VAN SANT: It’s amazing that you had a person like that in your life who was such an influence.

MADONNA: Thank god! Otherwise, I don’t know if I would’ve gotten out of Michigan. I think it was Christopher and my Russian history teacher, Marilyn Fellows. The two of them, I think they were a conspiracy that god sent to me. The conspiracy of angels that gave me the confidence and helped me turn my lemons into lemonade, if you know what I’m saying. Because when you grow up in a really conservative place and you don’t fit in, it’s kind of hard. . . . You can go one way or the other.

 

Today in Madonna History: April 11, 1998

On April 11 1998, Madonna appeared on the cover of TV Guide.

In the issue, Madonna explains the relationship she had with Lourdes’ father, Carlos Leon:

“I was in love with him. A lot of people think I walked out on the street and looked at him and said, `You’re going to be my sperm donor. I had a relationship with him. I still have a relationship with him. We are really good friends. . . . the last thing I want my daughter to do is grow up without a father. I grew up without a parent.”

Today in Madonna History: March 24, 2005

On March 24 2005, Madonna completed a photoshoot at Farley’s Prop House in London with photographer Lorenzo Agius. The photos later appeared in Ladies Home Journal.

According to Agius, the concept of the shoot was “to see the subject steeped in the mystery and magic of an old world library where one can get lost in the discovery of knowledge.”

Today in Madonna History: February 19, 2015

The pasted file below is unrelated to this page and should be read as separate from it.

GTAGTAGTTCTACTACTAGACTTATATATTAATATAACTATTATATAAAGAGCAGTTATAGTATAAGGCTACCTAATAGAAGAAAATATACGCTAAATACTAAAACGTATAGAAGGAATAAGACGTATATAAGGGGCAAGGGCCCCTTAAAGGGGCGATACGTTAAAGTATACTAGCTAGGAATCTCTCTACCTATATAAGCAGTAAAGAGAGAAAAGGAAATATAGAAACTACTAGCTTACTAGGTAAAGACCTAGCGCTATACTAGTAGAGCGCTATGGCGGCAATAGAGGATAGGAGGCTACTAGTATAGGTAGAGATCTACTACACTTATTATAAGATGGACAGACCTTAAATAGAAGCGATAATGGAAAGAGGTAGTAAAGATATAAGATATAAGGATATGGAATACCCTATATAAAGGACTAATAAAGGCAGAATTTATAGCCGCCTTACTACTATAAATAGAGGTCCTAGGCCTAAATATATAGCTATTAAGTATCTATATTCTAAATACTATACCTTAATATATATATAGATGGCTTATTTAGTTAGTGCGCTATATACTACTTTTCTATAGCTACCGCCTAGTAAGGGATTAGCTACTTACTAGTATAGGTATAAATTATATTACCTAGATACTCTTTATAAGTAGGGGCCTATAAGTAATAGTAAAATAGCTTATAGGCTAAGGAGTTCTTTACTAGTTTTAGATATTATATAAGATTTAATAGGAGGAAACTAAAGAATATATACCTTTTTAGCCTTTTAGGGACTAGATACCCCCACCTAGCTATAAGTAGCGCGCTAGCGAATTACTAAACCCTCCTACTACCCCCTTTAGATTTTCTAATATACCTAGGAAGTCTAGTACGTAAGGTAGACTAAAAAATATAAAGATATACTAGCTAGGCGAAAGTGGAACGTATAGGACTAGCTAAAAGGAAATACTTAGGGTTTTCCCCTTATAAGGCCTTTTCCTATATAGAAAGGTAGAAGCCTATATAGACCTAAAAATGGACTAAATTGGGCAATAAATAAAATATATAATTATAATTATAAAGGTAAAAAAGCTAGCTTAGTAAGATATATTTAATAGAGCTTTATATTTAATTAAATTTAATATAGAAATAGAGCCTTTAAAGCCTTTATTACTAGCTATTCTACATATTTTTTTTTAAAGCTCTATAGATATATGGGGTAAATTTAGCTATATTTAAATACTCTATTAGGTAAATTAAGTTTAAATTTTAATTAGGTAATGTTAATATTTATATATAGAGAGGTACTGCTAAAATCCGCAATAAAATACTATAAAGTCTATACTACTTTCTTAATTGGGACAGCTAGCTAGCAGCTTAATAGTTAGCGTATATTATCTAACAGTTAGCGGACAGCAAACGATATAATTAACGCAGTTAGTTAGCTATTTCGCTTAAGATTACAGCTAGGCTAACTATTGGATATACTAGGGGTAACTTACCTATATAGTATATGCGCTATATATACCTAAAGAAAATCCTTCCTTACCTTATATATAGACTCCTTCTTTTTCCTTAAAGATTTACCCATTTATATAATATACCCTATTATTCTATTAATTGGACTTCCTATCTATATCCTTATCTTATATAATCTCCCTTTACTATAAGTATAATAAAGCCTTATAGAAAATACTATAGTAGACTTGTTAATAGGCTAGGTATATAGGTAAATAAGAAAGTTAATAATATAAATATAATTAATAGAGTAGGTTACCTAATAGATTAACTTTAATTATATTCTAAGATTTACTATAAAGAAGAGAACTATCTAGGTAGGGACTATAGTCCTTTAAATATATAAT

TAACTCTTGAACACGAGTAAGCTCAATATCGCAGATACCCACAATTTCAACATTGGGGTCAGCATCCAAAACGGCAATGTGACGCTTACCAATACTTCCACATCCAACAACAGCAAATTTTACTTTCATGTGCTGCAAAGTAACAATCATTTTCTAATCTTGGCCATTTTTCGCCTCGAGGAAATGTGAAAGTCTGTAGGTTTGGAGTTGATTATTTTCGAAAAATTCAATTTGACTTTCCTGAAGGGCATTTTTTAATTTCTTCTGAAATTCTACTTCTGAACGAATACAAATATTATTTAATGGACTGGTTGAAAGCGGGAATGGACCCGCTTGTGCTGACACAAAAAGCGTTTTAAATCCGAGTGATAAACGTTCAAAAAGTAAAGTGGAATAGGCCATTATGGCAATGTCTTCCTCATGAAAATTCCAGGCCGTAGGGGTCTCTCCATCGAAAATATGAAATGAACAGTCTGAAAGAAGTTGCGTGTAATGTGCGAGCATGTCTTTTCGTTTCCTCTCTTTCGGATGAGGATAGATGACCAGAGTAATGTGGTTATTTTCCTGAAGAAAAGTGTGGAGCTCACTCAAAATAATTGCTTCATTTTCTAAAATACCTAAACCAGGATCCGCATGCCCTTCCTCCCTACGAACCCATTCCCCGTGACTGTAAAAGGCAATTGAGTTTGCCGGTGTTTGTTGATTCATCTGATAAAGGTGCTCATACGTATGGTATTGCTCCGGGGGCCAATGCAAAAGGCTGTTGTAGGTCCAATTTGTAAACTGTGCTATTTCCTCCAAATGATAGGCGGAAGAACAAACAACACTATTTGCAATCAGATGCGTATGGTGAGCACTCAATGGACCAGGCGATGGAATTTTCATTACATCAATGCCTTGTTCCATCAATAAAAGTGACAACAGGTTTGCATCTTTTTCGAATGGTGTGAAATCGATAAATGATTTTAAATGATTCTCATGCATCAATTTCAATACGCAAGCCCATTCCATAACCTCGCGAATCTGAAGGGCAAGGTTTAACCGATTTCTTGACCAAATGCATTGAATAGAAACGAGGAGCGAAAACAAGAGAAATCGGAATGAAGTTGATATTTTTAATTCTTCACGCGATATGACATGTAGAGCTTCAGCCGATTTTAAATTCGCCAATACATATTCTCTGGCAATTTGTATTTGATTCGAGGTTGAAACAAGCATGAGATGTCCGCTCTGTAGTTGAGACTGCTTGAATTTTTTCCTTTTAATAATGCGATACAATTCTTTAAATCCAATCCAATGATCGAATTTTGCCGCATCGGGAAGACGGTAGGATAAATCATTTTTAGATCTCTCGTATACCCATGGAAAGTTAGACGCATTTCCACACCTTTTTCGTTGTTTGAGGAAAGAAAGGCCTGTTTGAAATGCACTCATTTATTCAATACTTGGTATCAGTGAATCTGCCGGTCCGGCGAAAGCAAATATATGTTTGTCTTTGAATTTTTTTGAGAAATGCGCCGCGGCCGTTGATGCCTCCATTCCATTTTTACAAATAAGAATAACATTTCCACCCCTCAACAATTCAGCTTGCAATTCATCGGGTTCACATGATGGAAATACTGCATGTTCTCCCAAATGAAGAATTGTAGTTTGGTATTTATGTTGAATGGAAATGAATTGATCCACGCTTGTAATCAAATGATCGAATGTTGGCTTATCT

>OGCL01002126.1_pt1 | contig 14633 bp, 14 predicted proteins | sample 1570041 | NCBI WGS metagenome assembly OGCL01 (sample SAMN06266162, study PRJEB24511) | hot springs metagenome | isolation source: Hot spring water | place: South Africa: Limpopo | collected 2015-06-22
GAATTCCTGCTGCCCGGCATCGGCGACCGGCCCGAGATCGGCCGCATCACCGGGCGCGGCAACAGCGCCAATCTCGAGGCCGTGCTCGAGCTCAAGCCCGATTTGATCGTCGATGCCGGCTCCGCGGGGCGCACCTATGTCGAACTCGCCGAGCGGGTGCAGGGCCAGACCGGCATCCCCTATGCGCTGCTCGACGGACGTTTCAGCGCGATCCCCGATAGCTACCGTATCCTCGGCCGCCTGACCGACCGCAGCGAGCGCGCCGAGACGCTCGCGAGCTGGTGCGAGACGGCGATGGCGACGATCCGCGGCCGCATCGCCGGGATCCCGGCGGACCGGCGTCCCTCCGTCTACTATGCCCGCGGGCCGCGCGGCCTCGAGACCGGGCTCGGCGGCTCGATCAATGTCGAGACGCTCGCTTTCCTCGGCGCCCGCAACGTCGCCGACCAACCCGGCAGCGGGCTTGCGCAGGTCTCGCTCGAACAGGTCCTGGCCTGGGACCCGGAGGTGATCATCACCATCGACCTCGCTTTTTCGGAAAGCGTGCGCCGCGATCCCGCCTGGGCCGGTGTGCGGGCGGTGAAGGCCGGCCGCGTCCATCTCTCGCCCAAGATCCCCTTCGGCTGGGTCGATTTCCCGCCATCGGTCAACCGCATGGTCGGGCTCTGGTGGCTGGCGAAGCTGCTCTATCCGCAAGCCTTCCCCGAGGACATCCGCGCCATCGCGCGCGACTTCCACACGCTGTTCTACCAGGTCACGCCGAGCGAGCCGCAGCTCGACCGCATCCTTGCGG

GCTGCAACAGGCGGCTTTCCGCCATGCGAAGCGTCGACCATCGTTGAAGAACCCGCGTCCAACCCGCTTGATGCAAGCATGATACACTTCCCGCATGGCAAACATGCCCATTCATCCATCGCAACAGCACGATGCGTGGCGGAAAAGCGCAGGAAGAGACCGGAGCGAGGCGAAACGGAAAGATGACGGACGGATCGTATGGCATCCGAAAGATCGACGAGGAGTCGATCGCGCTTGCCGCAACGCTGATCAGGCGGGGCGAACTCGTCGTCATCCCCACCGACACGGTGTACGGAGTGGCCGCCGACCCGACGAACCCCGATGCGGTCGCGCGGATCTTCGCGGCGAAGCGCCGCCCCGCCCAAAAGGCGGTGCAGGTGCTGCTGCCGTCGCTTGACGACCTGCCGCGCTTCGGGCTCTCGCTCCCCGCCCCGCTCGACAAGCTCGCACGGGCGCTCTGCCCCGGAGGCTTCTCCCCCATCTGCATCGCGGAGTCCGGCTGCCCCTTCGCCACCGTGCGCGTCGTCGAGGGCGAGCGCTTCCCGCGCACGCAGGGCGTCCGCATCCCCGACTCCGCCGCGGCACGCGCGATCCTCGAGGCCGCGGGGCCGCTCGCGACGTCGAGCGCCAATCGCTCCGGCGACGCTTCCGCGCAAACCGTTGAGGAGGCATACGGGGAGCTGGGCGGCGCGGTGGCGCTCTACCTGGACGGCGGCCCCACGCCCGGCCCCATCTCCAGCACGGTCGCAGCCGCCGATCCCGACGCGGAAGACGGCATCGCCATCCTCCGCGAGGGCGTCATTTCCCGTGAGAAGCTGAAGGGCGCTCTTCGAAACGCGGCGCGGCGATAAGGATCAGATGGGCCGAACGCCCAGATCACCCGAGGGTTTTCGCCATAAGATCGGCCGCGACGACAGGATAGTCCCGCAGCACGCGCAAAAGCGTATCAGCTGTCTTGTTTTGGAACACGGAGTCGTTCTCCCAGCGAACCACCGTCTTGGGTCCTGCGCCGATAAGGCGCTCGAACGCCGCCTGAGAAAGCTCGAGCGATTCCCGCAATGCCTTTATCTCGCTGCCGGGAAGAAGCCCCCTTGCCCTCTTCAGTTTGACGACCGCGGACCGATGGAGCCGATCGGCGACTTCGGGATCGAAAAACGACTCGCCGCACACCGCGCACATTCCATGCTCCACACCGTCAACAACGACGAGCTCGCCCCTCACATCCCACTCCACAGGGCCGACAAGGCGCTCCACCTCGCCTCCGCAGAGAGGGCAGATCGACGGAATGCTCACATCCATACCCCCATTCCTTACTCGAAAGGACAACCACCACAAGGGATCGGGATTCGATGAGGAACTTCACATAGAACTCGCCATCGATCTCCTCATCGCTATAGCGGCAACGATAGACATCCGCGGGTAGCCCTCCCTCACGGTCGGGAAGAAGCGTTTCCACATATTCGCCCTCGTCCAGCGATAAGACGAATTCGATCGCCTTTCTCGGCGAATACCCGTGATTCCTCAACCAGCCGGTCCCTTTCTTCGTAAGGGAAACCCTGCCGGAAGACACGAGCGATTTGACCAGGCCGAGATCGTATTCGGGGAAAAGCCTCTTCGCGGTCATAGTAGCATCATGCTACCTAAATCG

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On February 19 2015, Madonna appeared on the cover of Gala magazine.

Here’s a snippet of the interview included in the magazine:

What is the greatest misconception people have about Madonna?

Oh well, there are plenty. One, for sure is that I am not vulnerable. Some people think that I am never sad nor depressed or exhausted and that I never suffer from a broken heart. They think of me as bigger than life. Or they believe that I am cold-hearted and calculating. But you know what? I hate this question (pours tequila and hands it over).

Hold on for a second: you said I had to drink for every stupid question.

Well, I extend it with another category: annoying. Cheers. Drink it up!

And where is the salt and the lemon?

We didn’t have enough money for that (laughs).

Your answer to the question about misconception shows that you are also a vulnerable person. “Rebel Heart” shows this part of your personality. Have you grown softer in the last years?

In some ways, yes. But even 25 years ago I already was romantic and sensitive. The other part of me will always be a rebel.

How do you handle the hostility directed at you?

Sometimes I am very hurt, when I read the hateful and nasty comments people make about me on the Internet. I think it’s shocking how mean and vicious some people can be. It’s a very cowardly behaviour. Those people would never say these things to my face, if they met me in the streets.

You really read the nasty comments about you?

Every now and then, yes I do.

Why do you hurt yourself this way?

Because, I am a very curious person. And luckily, there are not only nasty comments, but a lot of positive things. For me it’s exciting to see what my fans are thinking. And, concerning the haters: I have grown a very thick skin. I have always been criticized. Some people think I am a superwoman. But I am not. Some comments directed at me really get under my skin and hurt me. After all, I am just a normal woman.